Despite the assurances of the US War Department to Davies, the rumour that Blecher was a draft dodge would continue to circulate. Decades later, it resurfaced as another possible explanation for a fight between Blecher and Thomson. In 1970, Dr. Noble Sharpe would suggest that Tom had gotten in a fight after having “accused the other man of being a deserter from the American Army."
Despite the facts, the story of Blecher as ‘draft dodger’ and German would persist, being repeated decades later by commentators such as William Little, and Roy MacGregor, as well as ‘eyewitness’ Daphne Crombie.
Did Tom and Blecher get in a fight?
Davies certainly believed that Thomson had been in a significant fight before his death, and intimated that Blecher was involved. In her 1931 letter to the Ontario Attorney General, Davies reported that Thomson had gotten in a fight with an American tourist. Around this time, she likely inquired whether Tom’s brother, George, had heard anything about a fight when he had been Canoe Lake during July 1917. George responded that he had heard that “there was some ill feeling between Tom and some man in that region”, but offered no more details. George suggested that he had perhaps heard the story from one of the Rangers, but “I didn’t at the time attach any serious importance to the report.”
In 1970, William Little added to Davies’ groundless claims. In The Tom Thomson Mystery, Little concocted a conversation between Thomson and Blecher Jr., writing that an angry exchange between the two men concluded with Blecher exclaiming, “Stay out of my way if you know what’s good for you.” This was the first time anyone had much such a blatant claim, let alone provided the dialogue that took place between the two men. Nonetheless, Little’s almost surely fictionalized account has since often been repeated as if it must be fact.
Suspicions about Martin Blecher Jr. are built upon misrepresentation and errors. In 2010’s Northern Light, Roy MacGregor stated that “almost all versions of the Tom Thomson story” include the fight. While this is not entirely true, the story has often been repeated since publication Little’s book. Perhaps most importantly, Roy MacGregor certainly gave the Little account credence. In 1973, he would repeat the comments Little likely imagined Blecher having said. He would repeat the doubtworthy statements in his 2010 book (although he did not use them to argue that Blecher killed Thomson).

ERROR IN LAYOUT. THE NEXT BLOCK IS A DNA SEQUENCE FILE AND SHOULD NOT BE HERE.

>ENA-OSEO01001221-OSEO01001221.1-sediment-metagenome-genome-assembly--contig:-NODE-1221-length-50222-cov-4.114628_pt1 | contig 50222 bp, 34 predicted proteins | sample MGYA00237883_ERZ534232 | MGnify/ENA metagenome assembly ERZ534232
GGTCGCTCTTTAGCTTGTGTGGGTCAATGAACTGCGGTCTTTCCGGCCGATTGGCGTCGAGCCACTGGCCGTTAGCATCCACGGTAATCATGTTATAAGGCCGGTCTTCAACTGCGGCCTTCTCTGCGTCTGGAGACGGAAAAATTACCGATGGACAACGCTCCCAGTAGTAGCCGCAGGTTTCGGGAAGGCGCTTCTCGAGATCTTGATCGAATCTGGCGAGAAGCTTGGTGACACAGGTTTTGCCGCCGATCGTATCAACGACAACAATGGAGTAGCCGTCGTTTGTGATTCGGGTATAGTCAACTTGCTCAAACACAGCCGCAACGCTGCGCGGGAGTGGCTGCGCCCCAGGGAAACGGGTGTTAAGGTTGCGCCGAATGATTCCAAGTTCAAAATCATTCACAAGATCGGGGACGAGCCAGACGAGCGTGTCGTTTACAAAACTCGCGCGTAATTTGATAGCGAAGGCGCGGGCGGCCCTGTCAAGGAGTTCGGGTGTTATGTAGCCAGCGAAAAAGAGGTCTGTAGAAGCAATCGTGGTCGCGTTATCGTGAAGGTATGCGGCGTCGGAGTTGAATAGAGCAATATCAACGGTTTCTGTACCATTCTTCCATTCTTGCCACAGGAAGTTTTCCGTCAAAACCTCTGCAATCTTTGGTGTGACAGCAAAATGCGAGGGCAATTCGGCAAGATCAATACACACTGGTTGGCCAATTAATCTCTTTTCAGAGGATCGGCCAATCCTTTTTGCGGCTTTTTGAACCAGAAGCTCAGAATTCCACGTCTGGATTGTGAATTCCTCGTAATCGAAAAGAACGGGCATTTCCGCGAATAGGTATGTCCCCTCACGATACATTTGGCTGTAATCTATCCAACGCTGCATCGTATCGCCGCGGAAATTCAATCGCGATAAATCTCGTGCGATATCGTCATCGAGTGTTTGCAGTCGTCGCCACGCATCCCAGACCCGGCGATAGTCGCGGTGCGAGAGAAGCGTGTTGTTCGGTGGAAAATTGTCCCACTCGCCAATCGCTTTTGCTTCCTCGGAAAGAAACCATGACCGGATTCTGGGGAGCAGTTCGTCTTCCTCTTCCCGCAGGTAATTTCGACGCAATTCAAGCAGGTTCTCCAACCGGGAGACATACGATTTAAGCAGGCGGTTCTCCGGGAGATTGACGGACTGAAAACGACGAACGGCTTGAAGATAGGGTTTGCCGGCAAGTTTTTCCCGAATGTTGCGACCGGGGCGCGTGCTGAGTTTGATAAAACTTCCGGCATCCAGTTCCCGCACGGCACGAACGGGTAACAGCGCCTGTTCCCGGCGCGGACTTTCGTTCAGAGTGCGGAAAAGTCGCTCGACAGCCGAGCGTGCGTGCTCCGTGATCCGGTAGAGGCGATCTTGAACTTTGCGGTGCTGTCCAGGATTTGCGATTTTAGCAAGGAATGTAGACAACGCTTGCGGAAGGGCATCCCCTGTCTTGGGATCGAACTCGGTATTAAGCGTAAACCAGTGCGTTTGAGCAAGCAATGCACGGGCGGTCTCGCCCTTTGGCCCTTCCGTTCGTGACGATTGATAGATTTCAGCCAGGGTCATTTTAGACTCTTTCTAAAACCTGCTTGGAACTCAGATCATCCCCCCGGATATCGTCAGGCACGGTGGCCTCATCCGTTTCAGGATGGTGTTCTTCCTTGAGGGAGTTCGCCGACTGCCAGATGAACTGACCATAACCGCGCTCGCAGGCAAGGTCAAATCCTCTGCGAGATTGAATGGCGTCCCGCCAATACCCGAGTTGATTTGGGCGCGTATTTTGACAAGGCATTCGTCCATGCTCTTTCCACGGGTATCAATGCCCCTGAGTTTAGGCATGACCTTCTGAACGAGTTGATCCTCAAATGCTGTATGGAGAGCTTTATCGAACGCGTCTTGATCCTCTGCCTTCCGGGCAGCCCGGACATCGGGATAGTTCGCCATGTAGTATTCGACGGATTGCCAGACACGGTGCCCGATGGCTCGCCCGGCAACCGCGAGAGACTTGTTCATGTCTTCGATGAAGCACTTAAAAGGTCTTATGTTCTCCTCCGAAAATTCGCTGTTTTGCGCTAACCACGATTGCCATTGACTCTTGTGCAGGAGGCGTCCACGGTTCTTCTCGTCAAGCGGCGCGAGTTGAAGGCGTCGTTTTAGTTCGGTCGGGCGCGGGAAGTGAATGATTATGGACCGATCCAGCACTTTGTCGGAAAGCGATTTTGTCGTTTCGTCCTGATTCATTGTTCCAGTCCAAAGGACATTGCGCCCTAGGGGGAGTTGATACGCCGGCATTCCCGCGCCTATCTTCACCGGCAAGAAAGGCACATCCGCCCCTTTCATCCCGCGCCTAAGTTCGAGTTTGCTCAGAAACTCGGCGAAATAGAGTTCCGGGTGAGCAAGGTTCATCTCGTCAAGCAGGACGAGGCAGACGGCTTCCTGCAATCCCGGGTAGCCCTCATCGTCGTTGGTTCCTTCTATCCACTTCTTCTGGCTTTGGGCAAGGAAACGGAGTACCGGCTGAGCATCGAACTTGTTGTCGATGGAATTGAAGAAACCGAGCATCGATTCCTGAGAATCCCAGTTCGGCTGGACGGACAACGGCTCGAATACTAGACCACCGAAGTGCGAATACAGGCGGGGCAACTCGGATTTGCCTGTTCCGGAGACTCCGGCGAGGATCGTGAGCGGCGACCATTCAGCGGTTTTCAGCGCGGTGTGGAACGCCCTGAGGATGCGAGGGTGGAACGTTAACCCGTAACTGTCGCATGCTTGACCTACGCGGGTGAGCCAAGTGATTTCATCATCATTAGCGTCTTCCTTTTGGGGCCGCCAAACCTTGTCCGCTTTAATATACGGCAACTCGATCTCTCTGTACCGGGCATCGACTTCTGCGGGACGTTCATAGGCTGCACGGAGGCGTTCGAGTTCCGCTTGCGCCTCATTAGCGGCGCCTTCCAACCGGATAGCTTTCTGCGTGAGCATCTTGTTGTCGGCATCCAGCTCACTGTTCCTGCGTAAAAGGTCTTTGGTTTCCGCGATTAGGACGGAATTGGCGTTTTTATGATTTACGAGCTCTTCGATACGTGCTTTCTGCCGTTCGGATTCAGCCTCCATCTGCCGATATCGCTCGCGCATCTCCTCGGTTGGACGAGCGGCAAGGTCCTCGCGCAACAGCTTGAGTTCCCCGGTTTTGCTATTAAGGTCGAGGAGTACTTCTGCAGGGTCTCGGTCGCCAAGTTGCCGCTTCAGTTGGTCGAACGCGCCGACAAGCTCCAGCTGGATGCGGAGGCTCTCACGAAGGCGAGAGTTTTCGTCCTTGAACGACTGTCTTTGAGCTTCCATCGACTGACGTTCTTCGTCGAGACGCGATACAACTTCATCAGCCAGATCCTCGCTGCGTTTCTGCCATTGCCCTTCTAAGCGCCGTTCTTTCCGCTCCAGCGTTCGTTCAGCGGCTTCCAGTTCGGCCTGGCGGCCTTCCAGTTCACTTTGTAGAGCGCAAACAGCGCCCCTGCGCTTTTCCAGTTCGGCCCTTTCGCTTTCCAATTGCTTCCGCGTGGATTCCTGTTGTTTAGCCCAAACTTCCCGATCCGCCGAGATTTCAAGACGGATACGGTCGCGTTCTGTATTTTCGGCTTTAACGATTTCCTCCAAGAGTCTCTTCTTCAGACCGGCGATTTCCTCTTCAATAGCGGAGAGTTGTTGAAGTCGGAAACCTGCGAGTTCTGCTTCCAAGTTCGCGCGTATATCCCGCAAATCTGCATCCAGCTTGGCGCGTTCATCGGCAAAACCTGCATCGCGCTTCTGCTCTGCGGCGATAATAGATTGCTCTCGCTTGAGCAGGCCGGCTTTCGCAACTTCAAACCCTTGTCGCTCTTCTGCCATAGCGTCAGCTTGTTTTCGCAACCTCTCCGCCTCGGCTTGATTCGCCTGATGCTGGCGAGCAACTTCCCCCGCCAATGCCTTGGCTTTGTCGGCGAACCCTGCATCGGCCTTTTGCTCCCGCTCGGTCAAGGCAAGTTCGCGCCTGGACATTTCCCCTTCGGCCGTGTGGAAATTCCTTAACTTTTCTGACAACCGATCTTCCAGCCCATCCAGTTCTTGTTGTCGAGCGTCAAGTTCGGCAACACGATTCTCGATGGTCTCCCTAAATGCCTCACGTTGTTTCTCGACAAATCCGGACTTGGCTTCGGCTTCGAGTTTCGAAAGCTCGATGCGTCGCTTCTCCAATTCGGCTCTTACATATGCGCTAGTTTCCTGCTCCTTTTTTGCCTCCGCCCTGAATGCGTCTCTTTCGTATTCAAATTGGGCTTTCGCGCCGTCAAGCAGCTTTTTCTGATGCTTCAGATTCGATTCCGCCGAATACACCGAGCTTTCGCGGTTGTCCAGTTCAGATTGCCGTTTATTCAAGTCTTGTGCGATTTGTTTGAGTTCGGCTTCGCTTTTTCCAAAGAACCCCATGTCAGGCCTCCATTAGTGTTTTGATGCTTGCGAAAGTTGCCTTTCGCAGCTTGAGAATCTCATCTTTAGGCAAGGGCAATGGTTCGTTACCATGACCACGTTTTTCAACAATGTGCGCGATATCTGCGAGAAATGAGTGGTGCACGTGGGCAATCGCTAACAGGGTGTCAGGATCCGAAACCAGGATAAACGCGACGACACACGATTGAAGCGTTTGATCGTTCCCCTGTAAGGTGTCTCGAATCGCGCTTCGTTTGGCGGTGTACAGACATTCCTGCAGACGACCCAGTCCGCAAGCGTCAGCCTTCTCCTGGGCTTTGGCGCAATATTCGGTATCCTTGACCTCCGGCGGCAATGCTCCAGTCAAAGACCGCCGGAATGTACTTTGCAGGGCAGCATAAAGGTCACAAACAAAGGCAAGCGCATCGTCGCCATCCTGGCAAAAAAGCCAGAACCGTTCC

These suspicions regarding Martin Blecher Jr.’s involvement in Tom Thomson’s death may have been, as Webb has suggested, a product of wartime anti-German sensibilities, as well as later anti-American sentiments. Aside from errors, gossip and groundless impressions, though, no evidence indicates Thomson and Blecher had anything other than occasional neighbourly interactions. Nonetheless, through repetition, flawed speculation about Martin Blecher Jr. has helped to give the false impression that the man is a viable suspect in the stories that Tom Thomson was murdered.
Gregory Klages - © 2018
Gregory Klages was Research Director for the website Death On A Painted Lake: The Tom Thomson Tragedy, launched by the Great Unsolved Mysteries in Canadian History project in 2008. Klages is the author of the 2016 book, The Many Deaths of Tom Thomson: Separating Fact from Fiction (Dundurn Press).